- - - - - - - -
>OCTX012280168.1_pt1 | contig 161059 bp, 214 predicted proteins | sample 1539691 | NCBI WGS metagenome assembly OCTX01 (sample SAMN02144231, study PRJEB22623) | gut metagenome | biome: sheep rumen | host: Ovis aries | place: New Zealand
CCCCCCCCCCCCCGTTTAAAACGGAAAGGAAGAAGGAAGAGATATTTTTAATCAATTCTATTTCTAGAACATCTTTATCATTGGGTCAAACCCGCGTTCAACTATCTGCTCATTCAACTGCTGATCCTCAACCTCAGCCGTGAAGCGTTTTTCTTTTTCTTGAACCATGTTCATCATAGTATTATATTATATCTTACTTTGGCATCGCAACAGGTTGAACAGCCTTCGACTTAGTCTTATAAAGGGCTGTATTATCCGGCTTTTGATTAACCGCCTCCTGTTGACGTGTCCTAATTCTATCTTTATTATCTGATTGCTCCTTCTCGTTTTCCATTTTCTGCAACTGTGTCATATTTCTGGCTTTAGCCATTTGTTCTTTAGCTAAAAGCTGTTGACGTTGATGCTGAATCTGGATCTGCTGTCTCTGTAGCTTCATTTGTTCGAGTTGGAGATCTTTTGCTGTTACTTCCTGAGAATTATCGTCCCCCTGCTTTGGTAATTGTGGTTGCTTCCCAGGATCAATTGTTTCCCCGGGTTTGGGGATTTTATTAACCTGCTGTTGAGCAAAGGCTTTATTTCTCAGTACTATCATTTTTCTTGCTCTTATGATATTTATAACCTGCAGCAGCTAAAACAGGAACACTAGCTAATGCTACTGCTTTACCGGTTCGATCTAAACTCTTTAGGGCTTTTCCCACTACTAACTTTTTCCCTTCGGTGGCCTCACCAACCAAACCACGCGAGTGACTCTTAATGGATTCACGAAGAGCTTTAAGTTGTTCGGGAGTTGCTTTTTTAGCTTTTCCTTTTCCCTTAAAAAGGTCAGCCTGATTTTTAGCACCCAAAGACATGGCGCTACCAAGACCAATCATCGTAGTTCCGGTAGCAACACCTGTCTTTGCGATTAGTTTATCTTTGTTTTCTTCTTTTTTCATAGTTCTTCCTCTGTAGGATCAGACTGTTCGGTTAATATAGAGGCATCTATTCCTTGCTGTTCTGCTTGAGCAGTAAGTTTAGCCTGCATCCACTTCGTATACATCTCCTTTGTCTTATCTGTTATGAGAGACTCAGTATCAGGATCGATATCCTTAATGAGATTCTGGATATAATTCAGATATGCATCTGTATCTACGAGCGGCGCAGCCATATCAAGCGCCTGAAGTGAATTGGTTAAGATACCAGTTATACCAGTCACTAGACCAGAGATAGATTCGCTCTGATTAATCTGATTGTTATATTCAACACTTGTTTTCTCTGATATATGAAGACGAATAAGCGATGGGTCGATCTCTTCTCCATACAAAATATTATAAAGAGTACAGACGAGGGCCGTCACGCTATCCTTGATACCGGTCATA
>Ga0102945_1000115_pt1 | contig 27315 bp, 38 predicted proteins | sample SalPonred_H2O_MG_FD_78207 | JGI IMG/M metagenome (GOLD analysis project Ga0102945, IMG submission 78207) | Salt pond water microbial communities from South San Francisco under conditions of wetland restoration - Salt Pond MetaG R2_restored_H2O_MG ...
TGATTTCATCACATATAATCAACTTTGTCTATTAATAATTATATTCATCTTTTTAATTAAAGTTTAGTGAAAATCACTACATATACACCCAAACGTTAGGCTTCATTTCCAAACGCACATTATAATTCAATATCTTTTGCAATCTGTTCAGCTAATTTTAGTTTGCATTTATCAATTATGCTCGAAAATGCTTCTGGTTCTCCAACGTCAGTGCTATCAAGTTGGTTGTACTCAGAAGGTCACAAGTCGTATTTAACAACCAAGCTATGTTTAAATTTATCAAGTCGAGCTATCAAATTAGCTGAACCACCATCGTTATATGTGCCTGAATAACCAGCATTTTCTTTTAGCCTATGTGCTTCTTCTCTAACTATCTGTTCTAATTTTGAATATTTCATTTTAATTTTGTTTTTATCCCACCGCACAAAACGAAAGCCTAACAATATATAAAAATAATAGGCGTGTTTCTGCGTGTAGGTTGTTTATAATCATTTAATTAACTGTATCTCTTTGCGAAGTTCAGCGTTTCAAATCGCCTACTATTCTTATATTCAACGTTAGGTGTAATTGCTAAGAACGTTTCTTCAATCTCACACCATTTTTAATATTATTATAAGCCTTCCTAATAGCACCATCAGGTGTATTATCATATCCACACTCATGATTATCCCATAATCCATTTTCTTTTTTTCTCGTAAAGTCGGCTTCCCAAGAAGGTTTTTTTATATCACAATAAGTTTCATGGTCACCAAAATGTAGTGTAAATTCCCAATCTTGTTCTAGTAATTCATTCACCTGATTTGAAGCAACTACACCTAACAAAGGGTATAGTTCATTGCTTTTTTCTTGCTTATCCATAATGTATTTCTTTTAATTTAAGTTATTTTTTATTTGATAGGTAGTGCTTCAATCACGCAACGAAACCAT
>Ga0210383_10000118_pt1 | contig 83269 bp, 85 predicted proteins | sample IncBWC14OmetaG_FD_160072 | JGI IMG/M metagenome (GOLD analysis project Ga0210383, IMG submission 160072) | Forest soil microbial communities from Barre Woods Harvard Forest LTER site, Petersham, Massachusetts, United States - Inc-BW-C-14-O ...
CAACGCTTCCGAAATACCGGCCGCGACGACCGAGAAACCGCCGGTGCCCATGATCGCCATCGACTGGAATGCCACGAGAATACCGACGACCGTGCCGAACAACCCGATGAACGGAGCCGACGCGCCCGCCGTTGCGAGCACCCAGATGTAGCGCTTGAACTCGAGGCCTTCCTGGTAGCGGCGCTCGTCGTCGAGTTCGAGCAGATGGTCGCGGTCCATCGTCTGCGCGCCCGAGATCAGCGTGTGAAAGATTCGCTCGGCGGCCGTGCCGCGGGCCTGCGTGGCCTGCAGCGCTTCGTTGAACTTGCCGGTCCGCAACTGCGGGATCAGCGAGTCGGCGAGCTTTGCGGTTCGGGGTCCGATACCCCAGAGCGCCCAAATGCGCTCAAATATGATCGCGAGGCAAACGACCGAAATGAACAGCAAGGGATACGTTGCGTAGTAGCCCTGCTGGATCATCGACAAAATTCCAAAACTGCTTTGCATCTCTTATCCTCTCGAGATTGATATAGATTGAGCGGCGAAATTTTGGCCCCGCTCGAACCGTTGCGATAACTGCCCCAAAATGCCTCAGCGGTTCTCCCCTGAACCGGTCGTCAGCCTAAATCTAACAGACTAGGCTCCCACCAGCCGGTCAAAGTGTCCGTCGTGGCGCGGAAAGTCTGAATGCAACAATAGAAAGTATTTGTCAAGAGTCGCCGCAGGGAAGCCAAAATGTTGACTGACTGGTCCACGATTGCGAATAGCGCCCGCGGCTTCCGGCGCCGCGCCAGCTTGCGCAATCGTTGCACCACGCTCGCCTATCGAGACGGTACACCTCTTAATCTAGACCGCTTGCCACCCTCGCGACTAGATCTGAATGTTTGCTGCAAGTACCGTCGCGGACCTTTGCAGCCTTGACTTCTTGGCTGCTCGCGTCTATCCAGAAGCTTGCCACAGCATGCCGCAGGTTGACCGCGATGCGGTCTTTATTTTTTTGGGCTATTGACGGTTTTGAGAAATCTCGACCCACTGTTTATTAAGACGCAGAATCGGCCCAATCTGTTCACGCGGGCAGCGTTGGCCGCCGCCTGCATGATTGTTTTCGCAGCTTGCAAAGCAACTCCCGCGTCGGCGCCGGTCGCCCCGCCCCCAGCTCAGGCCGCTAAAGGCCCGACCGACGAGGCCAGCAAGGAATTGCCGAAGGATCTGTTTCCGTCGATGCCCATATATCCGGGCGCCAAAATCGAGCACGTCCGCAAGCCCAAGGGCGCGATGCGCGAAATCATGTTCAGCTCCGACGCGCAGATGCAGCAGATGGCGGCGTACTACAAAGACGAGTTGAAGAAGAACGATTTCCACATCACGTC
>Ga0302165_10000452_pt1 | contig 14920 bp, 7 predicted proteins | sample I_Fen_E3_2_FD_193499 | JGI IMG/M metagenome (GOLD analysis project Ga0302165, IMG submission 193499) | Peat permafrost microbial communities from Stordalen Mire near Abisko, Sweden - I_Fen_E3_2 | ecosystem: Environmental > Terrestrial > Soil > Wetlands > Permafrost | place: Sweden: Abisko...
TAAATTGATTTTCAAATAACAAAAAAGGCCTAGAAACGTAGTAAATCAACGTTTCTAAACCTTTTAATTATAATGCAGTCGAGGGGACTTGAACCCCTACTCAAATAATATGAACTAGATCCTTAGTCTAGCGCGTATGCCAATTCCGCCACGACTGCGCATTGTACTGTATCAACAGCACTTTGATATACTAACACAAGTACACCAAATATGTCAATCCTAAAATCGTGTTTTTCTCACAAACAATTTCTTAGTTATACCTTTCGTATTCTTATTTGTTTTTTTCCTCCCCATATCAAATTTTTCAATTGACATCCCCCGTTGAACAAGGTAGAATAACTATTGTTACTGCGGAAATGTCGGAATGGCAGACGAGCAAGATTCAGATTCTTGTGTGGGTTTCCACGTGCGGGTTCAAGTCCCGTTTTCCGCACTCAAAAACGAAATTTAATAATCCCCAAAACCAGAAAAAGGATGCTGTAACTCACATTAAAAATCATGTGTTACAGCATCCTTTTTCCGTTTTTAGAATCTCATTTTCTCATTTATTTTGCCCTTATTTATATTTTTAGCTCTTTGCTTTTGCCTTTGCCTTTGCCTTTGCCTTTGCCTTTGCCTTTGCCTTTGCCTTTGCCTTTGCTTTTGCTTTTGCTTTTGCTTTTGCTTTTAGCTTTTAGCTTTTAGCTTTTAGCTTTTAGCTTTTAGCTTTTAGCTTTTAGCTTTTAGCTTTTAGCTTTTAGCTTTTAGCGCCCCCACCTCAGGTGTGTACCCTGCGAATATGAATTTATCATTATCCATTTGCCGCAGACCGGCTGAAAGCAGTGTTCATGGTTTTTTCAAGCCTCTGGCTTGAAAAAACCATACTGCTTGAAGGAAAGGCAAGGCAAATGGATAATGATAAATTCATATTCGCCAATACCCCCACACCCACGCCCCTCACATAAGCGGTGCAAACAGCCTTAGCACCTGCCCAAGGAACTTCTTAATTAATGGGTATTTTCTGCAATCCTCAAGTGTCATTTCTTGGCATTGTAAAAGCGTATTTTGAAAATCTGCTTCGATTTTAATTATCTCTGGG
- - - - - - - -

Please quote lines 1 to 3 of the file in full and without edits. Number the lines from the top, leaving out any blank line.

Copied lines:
>OCTX012280168.1_pt1 | contig 161059 bp, 214 predicted proteins | sample 1539691 | NCBI WGS metagenome assembly OCTX01 (sample SAMN02144231, study PRJEB22623) | gut metagenome | biome: sheep rumen | host: Ovis aries | place: New Zealand
CCCCCCCCCCCCCGTTTAAAACGGAAAGGAAGAAGGAAGAGATATTTTTAATCAATTCTATTTCTAGAACATCTTTATCATTGGGTCAAACCCGCGTTCAACTATCTGCTCATTCAACTGCTGATCCTCAACCTCAGCCGTGAAGCGTTTTTCTTTTTCTTGAACCATGTTCATCATAGTATTATATTATATCTTACTTTGGCATCGCAACAGGTTGAACAGCCTTCGACTTAGTCTTATAAAGGGCTGTATTATCCGGCTTTTGATTAACCGCCTCCTGTTGACGTGTCCTAATTCTATCTTTATTATCTGATTGCTCCTTCTCGTTTTCCATTTTCTGCAACTGTGTCATATTTCTGGCTTTAGCCATTTGTTCTTTAGCTAAAAGCTGTTGACGTTGATGCTGAATCTGGATCTGCTGTCTCTGTAGCTTCATTTGTTCGAGTTGGAGATCTTTTGCTGTTACTTCCTGAGAATTATCGTCCCCCTGCTTTGGTAATTGTGGTTGCTTCCCAGGATCAATTGTTTCCCCGGGTTTGGGGATTTTATTAACCTGCTGTTGAGCAAAGGCTTTATTTCTCAGTACTATCATTTTTCTTGCTCTTATGATATTTATAACCTGCAGCAGCTAAAACAGGAACACTAGCTAATGCTACTGCTTTACCGGTTCGATCTAAACTCTTTAGGGCTTTTCCCACTACTAACTTTTTCCCTTCGGTGGCCTCACCAACCAAACCACGCGAGTGACTCTTAATGGATTCACGAAGAGCTTTAAGTTGTTCGGGAGTTGCTTTTTTAGCTTTTCCTTTTCCCTTAAAAAGGTCAGCCTGATTTTTAGCACCCAAAGACATGGCGCTACCAAGACCAATCATCGTAGTTCCGGTAGCAACACCTGTCTTTGCGATTAGTTTATCTTTGTTTTCTTCTTTTTTCATAGTTCTTCCTCTGTAGGATCAGACTGTTCGGTTAATATAGAGGCATCTATTCCTTGCTGTTCTGCTTGAGCAGTAAGTTTAGCCTGCATCCACTTCGTATACATCTCCTTTGTCTTATCTGTTATGAGAGACTCAGTATCAGGATCGATATCCTTAATGAGATTCTGGATATAATTCAGATATGCATCTGTATCTACGAGCGGCGCAGCCATATCAAGCGCCTGAAGTGAATTGGTTAAGATACCAGTTATACCAGTCACTAGACCAGAGATAGATTCGCTCTGATTAATCTGATTGTTATATTCAACACTTGTTTTCTCTGATATATGAAGACGAATAAGCGATGGGTCGATCTCTTCTCCATACAAAATATTATAAAGAGTACAGACGAGGGCCGTCACGCTATCCTTGATACCGGTCATA
>Ga0102945_1000115_pt1 | contig 27315 bp, 38 predicted proteins | sample SalPonred_H2O_MG_FD_78207 | JGI IMG/M metagenome (GOLD analysis project Ga0102945, IMG submission 78207) | Salt pond water microbial communities from South San Francisco under conditions of wetland restoration - Salt Pond MetaG R2_restored_H2O_MG ...